Which of these freshmen do you expect to make immediate impacts?

Well, to be honest with you, Jordan Lee is coming in with the biggest stats of all of them. I’m looking for him to bring some scoring to the court. But again, it’s going to take more than just offense to keep you on the floor. Rebounding is important as well as the defense. To me, rebounding is connected with defense, because of the fact that if you don’t rebound the basketball, you’re still playing defense. So I always look at it that way. You have to finish it. You don’t go on offense until you get the ball. Whoever comes and shows us they’re capable of those things will be playing. There are a lot of holes out there since we’re only bringing back one starter, so there’s an opportunity for a lot of people.

Has recruiting been easier since Coppin made the NCAA tournament this year?

Anytime you go to the NCAA tournament, it’s helpful. All they’ve got to see is the name on the board. They recognize you’ve been successful, so that definitely helps in our recruiting. [Making the tournament makes] it a lot easier for our guys that were trying to make up their mind in whether they wanted to go to Coppin or not. They also saw that our program has been pretty strong for a lot of years, so people are aware of that. The combination of [recent and past success has] helped people in recognizing the program.

Do you feel this class filled your needs?

We probably could have taken another big guy if we had to, but if I don’t have big guys, I’ve got to have good guards. So I’m satisfied with where we’re at now and we’ll proceed. I think the recruiting is just going to get better. We have our new arena that’s supposed to be ready in the fall of ’09. I just read on a Web site that ESPN ranked our program No. 90 in the last 15 years. So anytime we present ourselves in the top 100 [in the country] and the No. 1 program in the MEAC, that doesn’t hurt our recruiting.

Is there anything else you’d like to say about the team?

The biggest thing I say is that normally the early part of the year is always rough. But the bottom line is this: Watch us late.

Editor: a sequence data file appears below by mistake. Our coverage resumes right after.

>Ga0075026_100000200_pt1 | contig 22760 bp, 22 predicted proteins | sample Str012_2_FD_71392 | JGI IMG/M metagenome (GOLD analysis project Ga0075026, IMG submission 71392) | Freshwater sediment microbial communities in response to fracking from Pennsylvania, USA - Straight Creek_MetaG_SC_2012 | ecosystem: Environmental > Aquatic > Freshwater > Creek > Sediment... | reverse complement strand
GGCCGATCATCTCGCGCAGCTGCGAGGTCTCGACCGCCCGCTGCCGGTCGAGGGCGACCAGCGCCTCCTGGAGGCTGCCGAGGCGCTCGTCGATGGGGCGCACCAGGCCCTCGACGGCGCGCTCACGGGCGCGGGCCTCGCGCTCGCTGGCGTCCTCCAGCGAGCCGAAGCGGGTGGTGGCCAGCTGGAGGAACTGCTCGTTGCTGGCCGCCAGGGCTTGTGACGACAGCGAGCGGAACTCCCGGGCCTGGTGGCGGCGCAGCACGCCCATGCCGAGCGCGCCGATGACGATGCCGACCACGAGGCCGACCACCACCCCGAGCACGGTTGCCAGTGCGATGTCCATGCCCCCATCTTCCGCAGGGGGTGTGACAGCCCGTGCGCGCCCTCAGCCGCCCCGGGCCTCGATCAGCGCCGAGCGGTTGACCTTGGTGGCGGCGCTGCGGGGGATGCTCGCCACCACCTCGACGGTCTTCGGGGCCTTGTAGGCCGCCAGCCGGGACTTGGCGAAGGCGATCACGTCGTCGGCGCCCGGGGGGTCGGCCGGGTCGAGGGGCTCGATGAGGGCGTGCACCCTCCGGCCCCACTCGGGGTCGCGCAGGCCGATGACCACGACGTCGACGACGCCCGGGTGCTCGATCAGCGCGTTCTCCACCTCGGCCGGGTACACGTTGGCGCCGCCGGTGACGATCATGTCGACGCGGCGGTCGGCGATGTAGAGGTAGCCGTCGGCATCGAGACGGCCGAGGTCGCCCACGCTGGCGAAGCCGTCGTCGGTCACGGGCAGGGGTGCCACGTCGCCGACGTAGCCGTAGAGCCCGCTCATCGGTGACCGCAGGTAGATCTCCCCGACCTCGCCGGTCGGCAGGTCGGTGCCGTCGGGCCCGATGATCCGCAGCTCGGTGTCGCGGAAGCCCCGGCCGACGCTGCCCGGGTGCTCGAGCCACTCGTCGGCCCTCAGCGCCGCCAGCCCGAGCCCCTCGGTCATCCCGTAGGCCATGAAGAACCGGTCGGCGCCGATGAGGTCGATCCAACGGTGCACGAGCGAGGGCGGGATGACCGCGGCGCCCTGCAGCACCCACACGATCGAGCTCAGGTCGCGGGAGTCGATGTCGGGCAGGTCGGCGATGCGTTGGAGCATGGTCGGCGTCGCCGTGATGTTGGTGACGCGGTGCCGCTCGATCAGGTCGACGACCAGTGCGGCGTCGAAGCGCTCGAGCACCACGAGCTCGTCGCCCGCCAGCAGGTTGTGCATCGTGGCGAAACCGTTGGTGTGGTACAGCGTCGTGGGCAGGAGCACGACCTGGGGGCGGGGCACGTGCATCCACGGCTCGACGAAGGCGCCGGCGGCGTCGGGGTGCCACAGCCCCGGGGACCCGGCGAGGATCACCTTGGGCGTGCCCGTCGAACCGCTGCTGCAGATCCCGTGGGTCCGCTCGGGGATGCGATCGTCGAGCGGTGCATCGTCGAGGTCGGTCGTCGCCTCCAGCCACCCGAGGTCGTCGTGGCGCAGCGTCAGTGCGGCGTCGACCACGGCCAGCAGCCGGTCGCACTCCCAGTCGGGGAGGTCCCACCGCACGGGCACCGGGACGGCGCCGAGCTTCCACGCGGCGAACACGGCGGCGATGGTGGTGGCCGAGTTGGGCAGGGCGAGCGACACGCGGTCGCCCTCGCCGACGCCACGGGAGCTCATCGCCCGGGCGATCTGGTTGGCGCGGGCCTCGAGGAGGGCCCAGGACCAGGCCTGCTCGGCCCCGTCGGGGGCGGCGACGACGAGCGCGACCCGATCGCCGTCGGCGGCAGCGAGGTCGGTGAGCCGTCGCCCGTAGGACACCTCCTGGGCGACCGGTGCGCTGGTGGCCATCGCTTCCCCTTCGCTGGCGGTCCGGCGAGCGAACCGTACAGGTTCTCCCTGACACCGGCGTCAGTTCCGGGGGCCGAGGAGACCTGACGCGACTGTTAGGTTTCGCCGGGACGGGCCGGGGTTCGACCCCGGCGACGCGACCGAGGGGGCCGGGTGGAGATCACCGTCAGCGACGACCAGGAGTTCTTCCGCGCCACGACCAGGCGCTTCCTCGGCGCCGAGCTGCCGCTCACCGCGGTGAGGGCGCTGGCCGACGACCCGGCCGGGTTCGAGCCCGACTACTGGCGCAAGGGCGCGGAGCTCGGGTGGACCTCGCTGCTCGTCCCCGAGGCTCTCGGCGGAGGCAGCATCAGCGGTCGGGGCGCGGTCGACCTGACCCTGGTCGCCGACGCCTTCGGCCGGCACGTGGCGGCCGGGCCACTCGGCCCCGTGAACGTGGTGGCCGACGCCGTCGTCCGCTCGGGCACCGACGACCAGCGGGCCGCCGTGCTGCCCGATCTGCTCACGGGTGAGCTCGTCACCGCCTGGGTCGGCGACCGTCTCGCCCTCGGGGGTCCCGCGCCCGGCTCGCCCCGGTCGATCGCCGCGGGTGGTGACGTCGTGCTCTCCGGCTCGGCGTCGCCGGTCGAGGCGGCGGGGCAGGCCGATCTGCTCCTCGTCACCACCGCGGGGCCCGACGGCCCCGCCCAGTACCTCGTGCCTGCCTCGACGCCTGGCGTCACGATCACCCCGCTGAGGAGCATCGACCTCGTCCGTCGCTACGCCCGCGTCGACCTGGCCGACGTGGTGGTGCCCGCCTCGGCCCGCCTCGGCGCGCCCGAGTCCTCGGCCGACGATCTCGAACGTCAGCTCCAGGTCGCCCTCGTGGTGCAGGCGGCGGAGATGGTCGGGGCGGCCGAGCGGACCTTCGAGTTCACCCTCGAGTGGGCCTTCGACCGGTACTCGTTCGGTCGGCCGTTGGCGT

Sun photo of Fang Mitchell by Gene Sweeney Jr. / March 18, 2008

Posted by Matt Bracken at 8:30 AM | | Comments (0)

August 6, 2008

Ross discusses commitment to Maryland

Isaiah Ross had no shortage of advisors when it came to the recruiting process.

The football program at Eleanor Roosevelt High School in Greenbelt regularly churns major college football players, sending several prospects to Division I schools each year. So whenever Ross had a question about recruiting, there were a number of former teammates he could count on for an answer.

One of Ross’ main counselors was former ERHS defensive back Okechukwu Okoroha, now a freshman at Boston College.

“He just told me stuff to look for ... as far as college,” Ross said. “I think Boston College was one of the first schools to offer him. He said with the first offer, you’ll always have love for the school that offers you first.”

With that advice in mind, Ross thought back to when he received his first offer, which came from Maryland.

“I think it was April 24th,” Ross said. “It was my first one. I was at school while it happened, so I was pretty fired up.”

On Monday, Ross took those words of advice from Okoroha to heart. The 6-foot-2, 240-pounder committed to UM, picking the Terps over offers from Illinois, Syracuse and Buffalo. He cited that early interest as a factor in his decision.

“You’ve always got love for the team that first took a chance on you, because they kind of put you out there for other schools, also. That lets you know who really wants you and who will treat you the best.”

While Okoroha answered some of his general recruiting-related questions, Ross had another go-to consultant when it came to more Terps specific queries.

“I had a sister that graduated the same class [at ERHS] with [Maryland senior] Trey Covington,” Ross said. “They graduated together and were friends. He came over to the house a couple times, so they were pretty good friends. ... [Knowing him was] like [having] a mentor that looks out for me in helping preparing me [for college].”

When Ross arrives at Maryland next fall, he’ll join the competition to replace his mentor at LEO, a combination linebacker-defensive end. Ross, who collected 128 tackles and 13 sacks as a junior, thinks the position is the perfect fit for his talents.

“I think it’s a good position for me because it’s sort of like a linebacker that can also cover and stand up,” Ross said. “You can also put your hand in the dirt and that’s something I can do. There’s more I can do [in that position] instead of limiting myself [to another spot].”

Ross, who is considering sports management, communications and business as potential majors, said it feels good to be done with recruiting. And he’s thankful for the guidance that led him to the Terps.

“I was going to wait it out, but I started feeling pretty comfortable with it and it clears my mind as far as the recruiting process,” Ross said. “It also clears my mind so I can focus on school and going to states [in football], so that’s a big help to be committed early.”

Click here for Roosevelt head coach Tom Green’s take on Ross.